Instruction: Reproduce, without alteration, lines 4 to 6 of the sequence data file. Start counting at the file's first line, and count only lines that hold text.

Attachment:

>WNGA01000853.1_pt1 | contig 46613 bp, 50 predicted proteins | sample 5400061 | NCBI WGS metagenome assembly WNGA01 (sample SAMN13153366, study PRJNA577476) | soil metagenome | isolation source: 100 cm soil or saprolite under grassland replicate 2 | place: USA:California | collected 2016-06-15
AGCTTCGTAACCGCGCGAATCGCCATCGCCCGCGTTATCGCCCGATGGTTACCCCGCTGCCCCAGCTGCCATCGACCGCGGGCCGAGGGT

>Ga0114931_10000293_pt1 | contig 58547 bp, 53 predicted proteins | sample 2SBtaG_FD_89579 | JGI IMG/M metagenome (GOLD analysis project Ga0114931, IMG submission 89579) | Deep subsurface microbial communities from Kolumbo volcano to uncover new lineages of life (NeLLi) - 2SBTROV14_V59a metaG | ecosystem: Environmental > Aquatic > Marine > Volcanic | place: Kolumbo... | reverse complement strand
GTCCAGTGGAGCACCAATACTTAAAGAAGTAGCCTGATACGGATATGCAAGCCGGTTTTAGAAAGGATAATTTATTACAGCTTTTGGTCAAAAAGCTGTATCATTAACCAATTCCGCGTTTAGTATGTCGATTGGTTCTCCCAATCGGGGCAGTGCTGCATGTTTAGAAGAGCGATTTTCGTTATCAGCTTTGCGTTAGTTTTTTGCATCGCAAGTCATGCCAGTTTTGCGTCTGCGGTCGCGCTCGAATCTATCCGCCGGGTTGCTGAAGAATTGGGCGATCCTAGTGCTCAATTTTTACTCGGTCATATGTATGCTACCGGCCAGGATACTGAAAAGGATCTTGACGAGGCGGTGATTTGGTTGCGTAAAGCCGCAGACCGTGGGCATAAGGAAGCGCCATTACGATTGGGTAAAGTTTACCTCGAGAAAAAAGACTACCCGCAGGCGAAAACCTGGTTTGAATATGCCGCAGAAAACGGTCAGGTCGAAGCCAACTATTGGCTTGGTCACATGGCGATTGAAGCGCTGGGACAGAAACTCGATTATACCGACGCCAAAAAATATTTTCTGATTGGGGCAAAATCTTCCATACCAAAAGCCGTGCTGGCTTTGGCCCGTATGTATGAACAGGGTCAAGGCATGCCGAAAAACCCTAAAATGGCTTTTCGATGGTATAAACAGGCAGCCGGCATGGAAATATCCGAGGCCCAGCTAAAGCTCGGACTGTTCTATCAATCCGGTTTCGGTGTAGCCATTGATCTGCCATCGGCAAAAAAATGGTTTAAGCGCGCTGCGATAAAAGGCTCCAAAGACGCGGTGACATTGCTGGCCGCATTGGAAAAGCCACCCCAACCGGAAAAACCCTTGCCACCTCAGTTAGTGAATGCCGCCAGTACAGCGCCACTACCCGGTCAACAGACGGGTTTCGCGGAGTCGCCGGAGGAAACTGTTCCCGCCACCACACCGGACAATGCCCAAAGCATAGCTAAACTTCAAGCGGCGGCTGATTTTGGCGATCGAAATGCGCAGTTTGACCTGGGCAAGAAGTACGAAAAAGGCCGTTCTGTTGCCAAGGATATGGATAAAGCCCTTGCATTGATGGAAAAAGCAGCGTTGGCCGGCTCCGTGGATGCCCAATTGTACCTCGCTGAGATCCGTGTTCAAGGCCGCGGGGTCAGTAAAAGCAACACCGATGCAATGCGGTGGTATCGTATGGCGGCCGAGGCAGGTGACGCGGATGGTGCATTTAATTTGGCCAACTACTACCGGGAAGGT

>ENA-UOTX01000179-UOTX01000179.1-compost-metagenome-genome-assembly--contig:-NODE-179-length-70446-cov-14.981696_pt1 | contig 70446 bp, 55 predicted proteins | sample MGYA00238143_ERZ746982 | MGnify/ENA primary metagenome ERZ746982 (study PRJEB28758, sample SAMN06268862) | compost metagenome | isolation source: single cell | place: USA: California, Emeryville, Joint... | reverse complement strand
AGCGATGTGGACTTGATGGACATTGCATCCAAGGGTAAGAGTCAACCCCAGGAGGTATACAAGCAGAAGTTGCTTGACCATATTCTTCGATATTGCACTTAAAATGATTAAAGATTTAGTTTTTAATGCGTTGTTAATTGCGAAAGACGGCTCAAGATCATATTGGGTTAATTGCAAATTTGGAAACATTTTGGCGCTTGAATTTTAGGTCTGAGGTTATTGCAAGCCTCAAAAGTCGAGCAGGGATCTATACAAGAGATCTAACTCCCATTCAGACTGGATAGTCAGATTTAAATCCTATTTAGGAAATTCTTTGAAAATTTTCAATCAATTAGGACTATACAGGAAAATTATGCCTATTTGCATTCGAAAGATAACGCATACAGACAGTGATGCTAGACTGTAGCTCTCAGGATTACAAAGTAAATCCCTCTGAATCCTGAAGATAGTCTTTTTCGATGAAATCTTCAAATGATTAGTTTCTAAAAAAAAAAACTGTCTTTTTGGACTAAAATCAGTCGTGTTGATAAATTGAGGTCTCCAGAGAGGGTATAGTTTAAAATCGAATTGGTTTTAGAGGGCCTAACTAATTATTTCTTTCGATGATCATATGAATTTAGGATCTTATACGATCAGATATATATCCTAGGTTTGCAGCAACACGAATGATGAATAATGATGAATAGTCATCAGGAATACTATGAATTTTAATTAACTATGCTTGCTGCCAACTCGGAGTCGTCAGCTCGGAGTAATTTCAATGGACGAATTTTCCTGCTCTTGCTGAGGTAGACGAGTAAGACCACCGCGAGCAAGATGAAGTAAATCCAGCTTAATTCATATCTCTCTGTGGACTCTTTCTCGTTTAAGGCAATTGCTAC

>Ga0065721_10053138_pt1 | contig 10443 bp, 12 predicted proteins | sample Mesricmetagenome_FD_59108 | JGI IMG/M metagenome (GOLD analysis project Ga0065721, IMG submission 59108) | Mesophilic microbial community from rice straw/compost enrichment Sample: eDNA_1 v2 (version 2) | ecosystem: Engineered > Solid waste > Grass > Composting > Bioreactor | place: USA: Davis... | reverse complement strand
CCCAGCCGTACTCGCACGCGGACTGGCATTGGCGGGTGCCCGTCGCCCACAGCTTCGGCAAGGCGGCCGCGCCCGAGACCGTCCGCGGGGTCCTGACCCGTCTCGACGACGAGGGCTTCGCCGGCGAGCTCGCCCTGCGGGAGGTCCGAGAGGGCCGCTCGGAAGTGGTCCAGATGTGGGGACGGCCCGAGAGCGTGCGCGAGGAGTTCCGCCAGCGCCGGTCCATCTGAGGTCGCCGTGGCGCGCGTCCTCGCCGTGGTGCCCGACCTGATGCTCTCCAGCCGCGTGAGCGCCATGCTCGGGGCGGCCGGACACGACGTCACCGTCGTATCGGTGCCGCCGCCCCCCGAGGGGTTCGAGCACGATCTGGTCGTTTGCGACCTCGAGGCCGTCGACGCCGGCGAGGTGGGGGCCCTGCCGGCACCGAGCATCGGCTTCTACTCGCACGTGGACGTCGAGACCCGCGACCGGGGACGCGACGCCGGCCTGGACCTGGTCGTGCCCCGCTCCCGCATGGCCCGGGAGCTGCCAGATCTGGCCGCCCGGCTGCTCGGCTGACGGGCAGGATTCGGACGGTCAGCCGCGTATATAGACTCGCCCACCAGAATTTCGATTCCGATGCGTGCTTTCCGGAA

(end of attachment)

GTCCAGTGGAGCACCAATACTTAAAGAAGTAGCCTGATACGGATATGCAAGCCGGTTTTAGAAAGGATAATTTATTACAGCTTTTGGTCAAAAAGCTGTATCATTAACCAATTCCGCGTTTAGTATGTCGATTGGTTCTCCCAATCGGGGCAGTGCTGCATGTTTAGAAGAGCGATTTTCGTTATCAGCTTTGCGTTAGTTTTTTGCATCGCAAGTCATGCCAGTTTTGCGTCTGCGGTCGCGCTCGAATCTATCCGCCGGGTTGCTGAAGAATTGGGCGATCCTAGTGCTCAATTTTTACTCGGTCATATGTATGCTACCGGCCAGGATACTGAAAAGGATCTTGACGAGGCGGTGATTTGGTTGCGTAAAGCCGCAGACCGTGGGCATAAGGAAGCGCCATTACGATTGGGTAAAGTTTACCTCGAGAAAAAAGACTACCCGCAGGCGAAAACCTGGTTTGAATATGCCGCAGAAAACGGTCAGGTCGAAGCCAACTATTGGCTTGGTCACATGGCGATTGAAGCGCTGGGACAGAAACTCGATTATACCGACGCCAAAAAATATTTTCTGATTGGGGCAAAATCTTCCATACCAAAAGCCGTGCTGGCTTTGGCCCGTATGTATGAACAGGGTCAAGGCATGCCGAAAAACCCTAAAATGGCTTTTCGATGGTATAAACAGGCAGCCGGCATGGAAATATCCGAGGCCCAGCTAAAGCTCGGACTGTTCTATCAATCCGGTTTCGGTGTAGCCATTGATCTGCCATCGGCAAAAAAATGGTTTAAGCGCGCTGCGATAAAAGGCTCCAAAGACGCGGTGACATTGCTGGCCGCATTGGAAAAGCCACCCCAACCGGAAAAACCCTTGCCACCTCAGTTAGTGAATGCCGCCAGTACAGCGCCACTACCCGGTCAACAGACGGGTTTCGCGGAGTCGCCGGAGGAAACTGTTCCCGCCACCACACCGGACAATGCCCAAAGCATAGCTAAACTTCAAGCGGCGGCTGATTTTGGCGATCGAAATGCGCAGTTTGACCTGGGCAAGAAGTACGAAAAAGGCCGTTCTGTTGCCAAGGATATGGATAAAGCCCTTGCATTGATGGAAAAAGCAGCGTTGGCCGGCTCCGTGGATGCCCAATTGTACCTCGCTGAGATCCGTGTTCAAGGCCGCGGGGTCAGTAAAAGCAACACCGATGCAATGCGGTGGTATCGTATGGCGGCCGAGGCAGGTGACGCGGATGGTGCATTTAATTTGGCCAACTACTACCGGGAAGGT

>ENA-UOTX01000179-UOTX01000179.1-compost-metagenome-genome-assembly--contig:-NODE-179-length-70446-cov-14.981696_pt1 | contig 70446 bp, 55 predicted proteins | sample MGYA00238143_ERZ746982 | MGnify/ENA primary metagenome ERZ746982 (study PRJEB28758, sample SAMN06268862) | compost metagenome | isolation source: single cell | place: USA: California, Emeryville, Joint... | reverse complement strand
AGCGATGTGGACTTGATGGACATTGCATCCAAGGGTAAGAGTCAACCCCAGGAGGTATACAAGCAGAAGTTGCTTGACCATATTCTTCGATATTGCACTTAAAATGATTAAAGATTTAGTTTTTAATGCGTTGTTAATTGCGAAAGACGGCTCAAGATCATATTGGGTTAATTGCAAATTTGGAAACATTTTGGCGCTTGAATTTTAGGTCTGAGGTTATTGCAAGCCTCAAAAGTCGAGCAGGGATCTATACAAGAGATCTAACTCCCATTCAGACTGGATAGTCAGATTTAAATCCTATTTAGGAAATTCTTTGAAAATTTTCAATCAATTAGGACTATACAGGAAAATTATGCCTATTTGCATTCGAAAGATAACGCATACAGACAGTGATGCTAGACTGTAGCTCTCAGGATTACAAAGTAAATCCCTCTGAATCCTGAAGATAGTCTTTTTCGATGAAATCTTCAAATGATTAGTTTCTAAAAAAAAAAACTGTCTTTTTGGACTAAAATCAGTCGTGTTGATAAATTGAGGTCTCCAGAGAGGGTATAGTTTAAAATCGAATTGGTTTTAGAGGGCCTAACTAATTATTTCTTTCGATGATCATATGAATTTAGGATCTTATACGATCAGATATATATCCTAGGTTTGCAGCAACACGAATGATGAATAATGATGAATAGTCATCAGGAATACTATGAATTTTAATTAACTATGCTTGCTGCCAACTCGGAGTCGTCAGCTCGGAGTAATTTCAATGGACGAATTTTCCTGCTCTTGCTGAGGTAGACGAGTAAGACCACCGCGAGCAAGATGAAGTAAATCCAGCTTAATTCATATCTCTCTGTGGACTCTTTCTCGTTTAAGGCAATTGCTAC